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Are the most potent coronavirus protection masks made in Israel - The Jerusalem Post

Jerusalem Post
Health & Science
Are the most potent coronavirus protection
masks made in Israel?
Material with untold uses, including as antidote to health care-associated infections,
was developed in Israel.
Inventor Jeffrey Gabbay with copper­infused cotton fibers. ­
Textile scientist Jeffrey Gabbay no doubt appreciates the importance of
timing: While masses of masked men and women are making airports and
the streets of the world’s major cities look like sci-fi movie sets, his
company’s process for turning common cotton fibers into a defensive wall
of copper-infused fabric, denying entry to germs and bacteria, is arguably
the most potent protection from the coronavirus. Witness an order from
Hong Kong for disposable face masks.
“I only had enough material for 1 million masks, and they are all sold out,”
Gabbay told The Media Line at his Jerusalem plant. Masks made in Israel
that last for a person’s entire lifetime but are deadly on contact to bacteria
and viruses are in production and will soon be available through an Amazon
The breakthrough – Gabbay, who invented the copper technology, says it is
the only such applied science – came prior to coronavirus crashing onto the
scene, sending shock waves of chaos and concern around the globe.
Even before he perfected his copper-based process that beneficially infuses
cotton fibers, the list of potential applications was as long as one’s
imagination and as broad as experience with germs and disease had taught.
In fact, months prior to the coronavirus outbreak cloaking the issue with the
solemnity appropriate for a matter of life and death, Gabbay had told The
Media Line, by way of extolling the benefits of his breakthrough, that “our
socks don’t smell.” More miracle than breakthrough.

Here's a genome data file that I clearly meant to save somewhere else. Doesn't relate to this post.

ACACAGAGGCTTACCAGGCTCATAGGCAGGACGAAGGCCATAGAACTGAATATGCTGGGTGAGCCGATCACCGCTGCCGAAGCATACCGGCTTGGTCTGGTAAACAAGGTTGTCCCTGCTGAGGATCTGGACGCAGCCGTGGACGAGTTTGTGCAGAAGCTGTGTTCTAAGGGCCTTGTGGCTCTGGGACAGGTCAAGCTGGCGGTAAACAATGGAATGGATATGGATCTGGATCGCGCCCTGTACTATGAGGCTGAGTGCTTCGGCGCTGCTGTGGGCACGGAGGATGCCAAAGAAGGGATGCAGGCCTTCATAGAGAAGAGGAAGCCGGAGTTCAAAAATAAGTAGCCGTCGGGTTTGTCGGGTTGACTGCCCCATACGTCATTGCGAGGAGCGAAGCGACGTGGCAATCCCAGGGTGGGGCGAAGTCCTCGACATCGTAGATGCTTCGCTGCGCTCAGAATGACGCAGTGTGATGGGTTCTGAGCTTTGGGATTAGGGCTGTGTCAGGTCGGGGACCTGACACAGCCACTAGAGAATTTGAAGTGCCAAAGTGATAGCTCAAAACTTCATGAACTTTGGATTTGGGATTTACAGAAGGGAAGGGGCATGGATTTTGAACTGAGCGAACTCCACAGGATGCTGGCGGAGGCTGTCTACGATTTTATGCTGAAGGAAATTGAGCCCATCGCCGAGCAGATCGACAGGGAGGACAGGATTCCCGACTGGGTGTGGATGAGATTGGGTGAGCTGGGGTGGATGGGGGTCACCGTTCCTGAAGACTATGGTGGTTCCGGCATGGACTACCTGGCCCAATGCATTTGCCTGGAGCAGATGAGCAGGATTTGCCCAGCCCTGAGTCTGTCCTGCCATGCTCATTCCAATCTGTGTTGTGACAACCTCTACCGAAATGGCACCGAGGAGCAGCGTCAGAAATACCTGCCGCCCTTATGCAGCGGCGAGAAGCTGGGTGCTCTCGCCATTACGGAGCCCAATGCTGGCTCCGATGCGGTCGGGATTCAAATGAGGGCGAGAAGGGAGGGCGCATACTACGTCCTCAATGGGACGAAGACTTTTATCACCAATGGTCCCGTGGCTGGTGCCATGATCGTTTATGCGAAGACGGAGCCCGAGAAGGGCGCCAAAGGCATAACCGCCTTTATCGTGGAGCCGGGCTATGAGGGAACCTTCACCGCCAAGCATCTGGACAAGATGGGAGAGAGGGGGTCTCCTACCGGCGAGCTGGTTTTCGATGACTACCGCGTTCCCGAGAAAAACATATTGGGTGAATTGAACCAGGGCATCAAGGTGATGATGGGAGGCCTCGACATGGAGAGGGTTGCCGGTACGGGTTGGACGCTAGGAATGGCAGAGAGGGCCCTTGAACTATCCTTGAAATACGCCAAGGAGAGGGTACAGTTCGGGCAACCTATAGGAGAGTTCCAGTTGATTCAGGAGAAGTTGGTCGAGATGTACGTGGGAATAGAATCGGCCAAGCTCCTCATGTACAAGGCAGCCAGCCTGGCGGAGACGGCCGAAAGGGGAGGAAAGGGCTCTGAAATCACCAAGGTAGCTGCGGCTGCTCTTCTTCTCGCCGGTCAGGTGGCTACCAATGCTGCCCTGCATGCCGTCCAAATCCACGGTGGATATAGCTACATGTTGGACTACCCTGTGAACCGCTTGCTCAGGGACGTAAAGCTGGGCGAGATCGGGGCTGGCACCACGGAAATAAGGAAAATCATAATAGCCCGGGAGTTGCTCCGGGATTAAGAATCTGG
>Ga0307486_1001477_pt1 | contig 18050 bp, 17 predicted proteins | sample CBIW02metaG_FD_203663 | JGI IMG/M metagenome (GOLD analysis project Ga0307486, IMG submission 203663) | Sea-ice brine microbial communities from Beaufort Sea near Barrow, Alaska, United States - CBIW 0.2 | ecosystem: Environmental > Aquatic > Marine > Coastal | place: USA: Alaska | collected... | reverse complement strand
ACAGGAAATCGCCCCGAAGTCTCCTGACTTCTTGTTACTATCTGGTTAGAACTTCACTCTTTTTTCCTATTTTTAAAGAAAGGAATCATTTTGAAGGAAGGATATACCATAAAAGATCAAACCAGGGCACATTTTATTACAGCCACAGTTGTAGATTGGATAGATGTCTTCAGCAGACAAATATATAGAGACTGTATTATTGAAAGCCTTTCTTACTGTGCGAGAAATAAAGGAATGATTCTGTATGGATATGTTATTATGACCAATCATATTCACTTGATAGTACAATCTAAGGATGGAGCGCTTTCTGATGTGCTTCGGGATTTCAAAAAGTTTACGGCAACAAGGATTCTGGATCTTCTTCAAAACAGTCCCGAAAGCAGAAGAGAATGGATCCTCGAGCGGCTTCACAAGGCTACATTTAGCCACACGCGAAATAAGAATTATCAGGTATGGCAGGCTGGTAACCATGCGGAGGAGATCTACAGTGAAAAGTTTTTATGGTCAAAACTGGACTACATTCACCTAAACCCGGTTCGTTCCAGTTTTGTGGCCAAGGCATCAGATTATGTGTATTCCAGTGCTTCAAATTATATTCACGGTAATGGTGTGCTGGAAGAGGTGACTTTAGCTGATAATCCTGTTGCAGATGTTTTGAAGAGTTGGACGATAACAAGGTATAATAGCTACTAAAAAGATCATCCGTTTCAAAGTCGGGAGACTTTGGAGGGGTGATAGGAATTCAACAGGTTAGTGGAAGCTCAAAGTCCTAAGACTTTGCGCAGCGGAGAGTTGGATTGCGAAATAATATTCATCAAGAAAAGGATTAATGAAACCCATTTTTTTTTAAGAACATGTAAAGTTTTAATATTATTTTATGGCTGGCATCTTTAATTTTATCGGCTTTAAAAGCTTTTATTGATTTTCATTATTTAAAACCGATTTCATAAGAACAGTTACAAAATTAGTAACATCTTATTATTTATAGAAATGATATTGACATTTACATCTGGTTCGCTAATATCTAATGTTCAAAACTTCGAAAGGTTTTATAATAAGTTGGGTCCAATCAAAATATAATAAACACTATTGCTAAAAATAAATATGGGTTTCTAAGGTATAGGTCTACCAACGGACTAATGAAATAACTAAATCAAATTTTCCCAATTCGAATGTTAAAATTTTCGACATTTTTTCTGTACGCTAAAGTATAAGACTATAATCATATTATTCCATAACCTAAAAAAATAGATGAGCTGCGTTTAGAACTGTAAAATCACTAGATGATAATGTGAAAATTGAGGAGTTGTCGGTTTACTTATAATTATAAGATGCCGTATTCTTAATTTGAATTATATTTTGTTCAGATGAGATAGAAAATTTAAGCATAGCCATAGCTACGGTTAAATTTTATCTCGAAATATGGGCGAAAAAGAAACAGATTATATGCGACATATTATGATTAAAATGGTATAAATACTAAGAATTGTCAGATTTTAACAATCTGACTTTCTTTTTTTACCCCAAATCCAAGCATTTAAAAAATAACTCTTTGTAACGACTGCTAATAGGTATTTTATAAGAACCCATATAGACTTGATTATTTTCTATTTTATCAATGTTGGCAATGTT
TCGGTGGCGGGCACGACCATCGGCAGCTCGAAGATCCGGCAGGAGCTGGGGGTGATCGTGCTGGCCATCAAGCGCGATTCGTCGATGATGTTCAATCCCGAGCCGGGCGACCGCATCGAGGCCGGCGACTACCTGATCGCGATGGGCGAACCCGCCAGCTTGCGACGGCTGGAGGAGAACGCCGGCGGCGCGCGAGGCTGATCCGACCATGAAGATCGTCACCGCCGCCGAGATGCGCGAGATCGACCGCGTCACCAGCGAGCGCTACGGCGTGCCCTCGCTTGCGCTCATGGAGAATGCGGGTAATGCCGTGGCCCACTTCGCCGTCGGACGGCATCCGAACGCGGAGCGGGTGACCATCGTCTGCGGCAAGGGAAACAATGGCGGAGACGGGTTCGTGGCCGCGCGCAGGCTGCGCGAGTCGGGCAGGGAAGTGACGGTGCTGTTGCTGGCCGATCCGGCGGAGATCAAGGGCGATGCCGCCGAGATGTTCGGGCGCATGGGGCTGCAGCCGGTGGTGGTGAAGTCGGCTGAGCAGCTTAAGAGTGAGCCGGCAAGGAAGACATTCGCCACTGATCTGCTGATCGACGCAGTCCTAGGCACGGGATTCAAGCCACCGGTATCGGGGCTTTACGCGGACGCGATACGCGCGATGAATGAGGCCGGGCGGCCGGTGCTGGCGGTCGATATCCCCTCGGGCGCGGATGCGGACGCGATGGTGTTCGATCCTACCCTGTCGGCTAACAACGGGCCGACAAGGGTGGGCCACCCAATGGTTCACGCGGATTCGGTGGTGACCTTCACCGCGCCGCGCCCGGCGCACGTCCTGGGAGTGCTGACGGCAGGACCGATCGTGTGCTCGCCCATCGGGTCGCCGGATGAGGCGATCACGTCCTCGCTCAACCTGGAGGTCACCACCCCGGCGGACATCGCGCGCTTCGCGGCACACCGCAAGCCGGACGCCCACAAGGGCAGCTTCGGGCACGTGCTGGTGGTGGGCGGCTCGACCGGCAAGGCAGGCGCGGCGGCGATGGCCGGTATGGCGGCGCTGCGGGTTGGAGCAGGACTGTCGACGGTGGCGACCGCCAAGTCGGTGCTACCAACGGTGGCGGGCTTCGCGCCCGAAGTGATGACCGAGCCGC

Visiting the pristine Jerusalem factory of Gabbay’s Argaman Technologies, a
reference to the garments worn by the high priests in Judaism’s Holy
Temples, the process through which copper particles are embedded inside
cotton fibers resembles commercial pasta-making on steroids. Gearing up
for the mass market, while the pilot production yields about one ton per
week, the facility’s capacity upon completion will be ten tons per day.
Gabbay exudes a professorial persona as he walks among the machinery,
some off-the-shelf and others proprietary equipment that he designed and
built. He explains how his process allows the properties of “any chemical we
want” to be infused into a cotton fiber. Odors aside, the Jerusalem-based
scientist-entrepreneur excitedly connects the dots, and a portrait of
scientist-entrepreneur excitedly connects the dots, and a portrait of
possibilities emerges.
“We have cotton that doesn’t burn, you can’t ignite it,” Gabbay tells The
Media Line as we visualize the iconic photographs of vast fields of cotton
ablaze under farmers’ control. “Or we have cotton that can cause
sterilization of a textile.” Even before it is spelled out, what comes to mind
are health care-associated infections (HAIs) – like staphylococcus infections
that are dangerous to hospital patients – having written a story relating to
such a situation not long ago.
The person who was the subject of that article suffered a sudden death
shortly after being admitted to a hospital for a back problem and
contracting such an infection. His loss was devastating to an entire
community. But what if his hospital gown and bedding had killed the staph
bacteria and not the patient?
As if mind reading, Gabbay mentioned that Argaman has just completed a
test at the University of Pennsylvania Medical School sponsored by the
Centers for Disease Control that demonstrated a 25% reduction in HAIs by
changing patients’ gowns and bedding to his company's self-sterilizing
copper-infused textiles, along with a 40% reduction in multi-drug-resistant
organisms – and the supposition that an even more dramatic result was
stymied by pathogens hitching rides on the garments of hospital employees.
Already growing into a global operation, fabric earmarked for use in the
United States will be American-made, while production of the fabric to be
tested in Israel, some 100,000 meters worth, is being made in Turkey after
being treated in Israel. As far as items that will be produced, “all things
hospital” – including bedding, nurses’ uniforms, lab coats, scrubs and robes.
GABBAY'S PARENTS emigrated from Baghdad in 1946, two years before he
was born, and moved to Israel in 1973. Educated in New York and Italy, his
academic platform is his background in textile engineering, chemistry,
biochemistry and infectious diseases. It’s therefore not surprising that his
analysis of the task at hand is to halt the symptoms by cutting off the root
Pointing out that “textiles are fabulous incubators” and “bacteria will grow
almost any place,” Gabbay explains the inadequacy of seeking an
antimicrobial solution because “the bugs will come back.” However, “when
we talk about self-sterilization, we are talking about an absolute. If we want
to control infection in the hospital, we need the absolute.” Absolutely.